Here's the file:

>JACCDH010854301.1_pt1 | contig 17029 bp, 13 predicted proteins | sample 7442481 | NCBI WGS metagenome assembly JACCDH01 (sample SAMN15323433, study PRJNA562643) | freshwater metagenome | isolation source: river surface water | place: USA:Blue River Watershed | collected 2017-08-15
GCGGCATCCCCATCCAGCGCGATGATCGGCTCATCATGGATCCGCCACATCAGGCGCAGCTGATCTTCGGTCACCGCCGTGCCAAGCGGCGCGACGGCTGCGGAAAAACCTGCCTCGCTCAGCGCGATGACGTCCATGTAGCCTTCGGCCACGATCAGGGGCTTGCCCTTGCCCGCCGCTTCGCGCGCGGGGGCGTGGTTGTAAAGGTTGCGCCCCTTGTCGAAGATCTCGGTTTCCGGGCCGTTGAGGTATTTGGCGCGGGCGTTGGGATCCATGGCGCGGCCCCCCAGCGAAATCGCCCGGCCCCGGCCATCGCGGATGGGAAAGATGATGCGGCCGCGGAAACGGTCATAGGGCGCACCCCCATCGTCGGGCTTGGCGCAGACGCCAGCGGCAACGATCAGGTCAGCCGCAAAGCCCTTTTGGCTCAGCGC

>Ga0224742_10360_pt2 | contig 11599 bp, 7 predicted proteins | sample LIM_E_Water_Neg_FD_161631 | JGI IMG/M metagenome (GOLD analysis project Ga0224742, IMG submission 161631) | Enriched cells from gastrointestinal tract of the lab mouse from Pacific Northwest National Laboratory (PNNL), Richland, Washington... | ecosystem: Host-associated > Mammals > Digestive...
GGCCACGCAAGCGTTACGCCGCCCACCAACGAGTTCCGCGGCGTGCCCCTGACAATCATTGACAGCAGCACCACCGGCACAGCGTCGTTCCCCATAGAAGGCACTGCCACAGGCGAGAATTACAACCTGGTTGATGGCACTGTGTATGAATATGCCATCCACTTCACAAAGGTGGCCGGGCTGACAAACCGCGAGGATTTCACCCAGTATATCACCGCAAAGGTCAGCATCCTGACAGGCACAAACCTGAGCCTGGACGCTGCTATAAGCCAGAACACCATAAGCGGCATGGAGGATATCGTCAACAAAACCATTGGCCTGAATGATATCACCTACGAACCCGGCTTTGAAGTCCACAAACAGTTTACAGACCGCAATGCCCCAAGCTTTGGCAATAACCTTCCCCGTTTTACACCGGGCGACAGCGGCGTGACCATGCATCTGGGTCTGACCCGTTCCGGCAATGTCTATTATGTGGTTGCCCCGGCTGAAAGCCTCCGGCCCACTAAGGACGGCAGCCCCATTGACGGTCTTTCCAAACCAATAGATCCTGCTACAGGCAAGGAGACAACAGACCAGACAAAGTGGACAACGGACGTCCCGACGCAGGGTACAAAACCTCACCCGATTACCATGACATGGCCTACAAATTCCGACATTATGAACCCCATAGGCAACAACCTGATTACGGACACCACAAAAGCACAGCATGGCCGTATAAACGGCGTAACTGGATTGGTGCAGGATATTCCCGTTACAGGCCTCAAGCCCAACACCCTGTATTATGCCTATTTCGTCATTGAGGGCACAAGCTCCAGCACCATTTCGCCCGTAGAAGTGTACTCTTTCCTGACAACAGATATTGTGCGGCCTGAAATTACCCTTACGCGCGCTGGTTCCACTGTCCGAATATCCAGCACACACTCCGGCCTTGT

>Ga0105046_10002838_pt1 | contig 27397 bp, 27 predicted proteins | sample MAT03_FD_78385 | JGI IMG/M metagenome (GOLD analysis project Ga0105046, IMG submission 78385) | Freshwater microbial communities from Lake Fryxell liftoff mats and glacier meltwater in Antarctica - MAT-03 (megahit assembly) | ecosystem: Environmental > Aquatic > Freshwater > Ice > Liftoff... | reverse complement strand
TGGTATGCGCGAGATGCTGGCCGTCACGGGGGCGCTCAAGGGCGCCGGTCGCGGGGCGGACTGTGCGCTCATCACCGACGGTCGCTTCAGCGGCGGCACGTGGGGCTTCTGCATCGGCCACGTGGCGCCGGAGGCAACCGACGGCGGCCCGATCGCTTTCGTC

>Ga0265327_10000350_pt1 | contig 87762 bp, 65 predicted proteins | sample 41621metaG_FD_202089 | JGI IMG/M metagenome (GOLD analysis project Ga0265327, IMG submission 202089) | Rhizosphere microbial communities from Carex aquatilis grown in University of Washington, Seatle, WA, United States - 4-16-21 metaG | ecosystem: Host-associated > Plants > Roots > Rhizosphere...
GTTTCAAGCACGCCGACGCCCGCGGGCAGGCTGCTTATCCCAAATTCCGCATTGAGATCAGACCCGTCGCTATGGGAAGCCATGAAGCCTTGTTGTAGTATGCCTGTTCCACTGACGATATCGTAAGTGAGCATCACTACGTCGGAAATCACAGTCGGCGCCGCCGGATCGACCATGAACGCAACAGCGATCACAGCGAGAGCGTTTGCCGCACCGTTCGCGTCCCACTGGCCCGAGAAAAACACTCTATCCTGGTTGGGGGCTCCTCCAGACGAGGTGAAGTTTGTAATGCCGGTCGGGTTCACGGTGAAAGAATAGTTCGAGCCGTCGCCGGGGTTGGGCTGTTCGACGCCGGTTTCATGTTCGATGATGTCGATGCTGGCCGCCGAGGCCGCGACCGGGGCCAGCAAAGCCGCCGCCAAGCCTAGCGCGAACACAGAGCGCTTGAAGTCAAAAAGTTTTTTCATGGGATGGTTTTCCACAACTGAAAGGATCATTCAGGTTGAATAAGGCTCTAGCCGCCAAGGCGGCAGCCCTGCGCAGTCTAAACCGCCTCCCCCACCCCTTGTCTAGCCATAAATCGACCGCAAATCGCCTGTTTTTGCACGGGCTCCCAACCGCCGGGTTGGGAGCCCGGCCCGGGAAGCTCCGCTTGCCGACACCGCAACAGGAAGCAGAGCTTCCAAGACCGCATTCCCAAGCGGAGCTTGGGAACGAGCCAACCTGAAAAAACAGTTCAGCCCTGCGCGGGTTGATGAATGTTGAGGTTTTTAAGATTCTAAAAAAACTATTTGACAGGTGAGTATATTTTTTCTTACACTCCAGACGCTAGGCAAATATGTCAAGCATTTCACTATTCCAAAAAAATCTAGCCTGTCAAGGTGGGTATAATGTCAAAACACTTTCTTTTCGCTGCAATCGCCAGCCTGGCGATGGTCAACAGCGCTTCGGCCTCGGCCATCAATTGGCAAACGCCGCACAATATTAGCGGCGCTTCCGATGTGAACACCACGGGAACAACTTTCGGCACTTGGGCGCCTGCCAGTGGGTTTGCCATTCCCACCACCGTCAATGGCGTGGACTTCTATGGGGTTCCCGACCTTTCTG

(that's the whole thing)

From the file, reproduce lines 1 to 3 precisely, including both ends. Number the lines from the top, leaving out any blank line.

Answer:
>JACCDH010854301.1_pt1 | contig 17029 bp, 13 predicted proteins | sample 7442481 | NCBI WGS metagenome assembly JACCDH01 (sample SAMN15323433, study PRJNA562643) | freshwater metagenome | isolation source: river surface water | place: USA:Blue River Watershed | collected 2017-08-15
GCGGCATCCCCATCCAGCGCGATGATCGGCTCATCATGGATCCGCCACATCAGGCGCAGCTGATCTTCGGTCACCGCCGTGCCAAGCGGCGCGACGGCTGCGGAAAAACCTGCCTCGCTCAGCGCGATGACGTCCATGTAGCCTTCGGCCACGATCAGGGGCTTGCCCTTGCCCGCCGCTTCGCGCGCGGGGGCGTGGTTGTAAAGGTTGCGCCCCTTGTCGAAGATCTCGGTTTCCGGGCCGTTGAGGTATTTGGCGCGGGCGTTGGGATCCATGGCGCGGCCCCCCAGCGAAATCGCCCGGCCCCGGCCATCGCGGATGGGAAAGATGATGCGGCCGCGGAAACGGTCATAGGGCGCACCCCCATCGTCGGGCTTGGCGCAGACGCCAGCGGCAACGATCAGGTCAGCCGCAAAGCCCTTTTGGCTCAGCGC

>Ga0224742_10360_pt2 | contig 11599 bp, 7 predicted proteins | sample LIM_E_Water_Neg_FD_161631 | JGI IMG/M metagenome (GOLD analysis project Ga0224742, IMG submission 161631) | Enriched cells from gastrointestinal tract of the lab mouse from Pacific Northwest National Laboratory (PNNL), Richland, Washington... | ecosystem: Host-associated > Mammals > Digestive...